Andrew Cristinzio, PwC's Private Equity Leader, and Dean Bekas, a partner from PwC's Private Company Services, provide their take on the current US private equity (PE) dealmaking landscape and emerging trends. They also discuss the types of competitive edges PE firms are looking for to ramp up growth as well as their long-term outlook and other key factors impacting PE.
What is your take on the US private equity (PE) dealmaking landscape as we head into the back half of 2018?
Andrew and Dean acknowledged this is one of the best fundraising environments in history. Mega, top-tier and middle-market firms with strong track records continue to raise funds with favorable terms, due in part to large increased interest by LPs in PE. For the largest funds, there is a mounting interest in investing across borders to focus on more sizable and complex opportunities, particularly by those funds that have the capacity, global expertise and resources to do this effectively. On the other hand, best-in-class funds that don’t have the same global reach are implementing a thematic strategy and/or sector focus to try and stand out in the current competitive landscape. All these factors are helping to contribute to deal volume, attracting new entrants and non-traditional investors. Dean agreed with Andrew and added that these new entrants and non- traditional PE investors—including high-net-worth individuals, family offices, and others—are active in the lower middle market. There has been a lot of added focus on the middle market given it is a source for add-on opportunities, which allow valuation optionality due to potential cost- savings. Further, high valuations have placed added focus on the necessity to have a value creation framework during the evaluation phase that can be fully vetted during due diligence and form the basis for the underlying investment thesis. In addition to the operational levers that can be utilized to drive value, Dean suggested there has been a significant increase in the number of buyouts in the mid-cap private company space. These types of companies are attractive candidates for the inorganic growth levers within the value creation framework.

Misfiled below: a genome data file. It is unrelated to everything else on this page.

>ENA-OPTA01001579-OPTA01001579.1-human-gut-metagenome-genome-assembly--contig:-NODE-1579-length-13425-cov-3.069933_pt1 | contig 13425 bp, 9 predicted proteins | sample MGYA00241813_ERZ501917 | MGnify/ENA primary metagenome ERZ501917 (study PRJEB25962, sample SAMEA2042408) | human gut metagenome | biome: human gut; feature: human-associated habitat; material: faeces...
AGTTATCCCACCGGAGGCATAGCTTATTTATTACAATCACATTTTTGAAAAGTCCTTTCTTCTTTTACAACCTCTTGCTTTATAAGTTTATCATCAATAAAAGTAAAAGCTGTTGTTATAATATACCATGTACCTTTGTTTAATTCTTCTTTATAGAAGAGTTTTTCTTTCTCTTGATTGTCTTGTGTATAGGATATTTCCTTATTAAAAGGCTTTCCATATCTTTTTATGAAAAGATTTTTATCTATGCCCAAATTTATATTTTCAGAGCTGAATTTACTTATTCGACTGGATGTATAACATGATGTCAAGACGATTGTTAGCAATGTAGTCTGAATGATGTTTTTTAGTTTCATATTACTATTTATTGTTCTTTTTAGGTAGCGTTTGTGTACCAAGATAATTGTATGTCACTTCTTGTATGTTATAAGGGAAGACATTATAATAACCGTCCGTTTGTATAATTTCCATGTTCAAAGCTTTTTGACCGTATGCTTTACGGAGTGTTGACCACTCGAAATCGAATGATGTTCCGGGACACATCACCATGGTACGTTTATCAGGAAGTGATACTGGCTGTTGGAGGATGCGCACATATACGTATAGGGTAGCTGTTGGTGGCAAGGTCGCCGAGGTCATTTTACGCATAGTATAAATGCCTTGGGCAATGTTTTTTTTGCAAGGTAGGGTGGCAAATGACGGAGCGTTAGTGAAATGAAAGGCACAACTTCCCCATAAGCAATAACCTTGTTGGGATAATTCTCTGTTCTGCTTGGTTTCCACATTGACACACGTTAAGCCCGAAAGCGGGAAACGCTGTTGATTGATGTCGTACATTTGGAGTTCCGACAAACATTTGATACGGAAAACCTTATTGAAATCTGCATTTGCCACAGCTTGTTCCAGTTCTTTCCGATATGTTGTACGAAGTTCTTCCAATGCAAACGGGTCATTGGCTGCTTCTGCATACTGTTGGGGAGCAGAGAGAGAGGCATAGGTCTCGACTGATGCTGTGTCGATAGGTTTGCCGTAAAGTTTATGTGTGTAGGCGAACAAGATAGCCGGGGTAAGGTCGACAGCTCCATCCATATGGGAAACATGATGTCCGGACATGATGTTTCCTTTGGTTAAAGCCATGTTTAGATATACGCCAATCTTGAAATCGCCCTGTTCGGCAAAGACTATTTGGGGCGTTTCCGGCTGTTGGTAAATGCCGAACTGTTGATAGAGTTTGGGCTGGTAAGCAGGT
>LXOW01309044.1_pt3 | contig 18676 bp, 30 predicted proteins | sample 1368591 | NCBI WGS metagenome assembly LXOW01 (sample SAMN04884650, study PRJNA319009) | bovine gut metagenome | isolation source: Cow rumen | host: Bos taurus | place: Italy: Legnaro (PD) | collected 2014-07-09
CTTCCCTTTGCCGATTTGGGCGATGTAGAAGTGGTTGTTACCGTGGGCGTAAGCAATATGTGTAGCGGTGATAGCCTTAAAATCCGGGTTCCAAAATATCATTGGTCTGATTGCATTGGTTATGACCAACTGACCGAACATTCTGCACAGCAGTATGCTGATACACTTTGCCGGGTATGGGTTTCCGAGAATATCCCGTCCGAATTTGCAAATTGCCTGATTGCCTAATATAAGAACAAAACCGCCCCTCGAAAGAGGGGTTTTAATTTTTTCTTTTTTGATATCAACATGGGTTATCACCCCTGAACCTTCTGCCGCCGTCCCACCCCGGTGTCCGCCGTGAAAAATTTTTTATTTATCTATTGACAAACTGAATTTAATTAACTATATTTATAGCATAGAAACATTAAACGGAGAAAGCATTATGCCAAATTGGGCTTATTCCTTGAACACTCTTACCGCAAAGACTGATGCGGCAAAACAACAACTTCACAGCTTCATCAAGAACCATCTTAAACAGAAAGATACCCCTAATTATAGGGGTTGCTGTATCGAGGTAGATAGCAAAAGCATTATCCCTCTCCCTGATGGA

What primary drivers do you see emerging from this current environment that will shape the back half of 2018 specifically? Do you see the prior trends shifting or accelerating?
With so much capital to deploy, Andrew noted, PE firms are paying close heed to their deal sourcing strategies as they look to innovate in order to thrive in the current environment. Take the lower middle market for example; many US-based entities are looking to expand overseas, so for those PE firms targeting such companies, demonstrating operational expertise and standing leveraging relationships is critical. PE firms continue to opt for add-ons—which often can be completed for a more attractive entry price—that they can acquire quickly to drive operational improvements and expand operational footprints of their current portfolio companies. For example, suppliers typically need to demonstrate capabilities across more than one geographic location to effectively serve their customers, and thus will look for targets to maintain and grow those capabilities.
Depending on the situation, Dean stated, funds can also offer different forms of liquidity to owners of small to medium-sized enterprises. Some owners may not wish to sell right away, but rather obtain some infusion of liquidity and still remain involved with their businesses to some extent.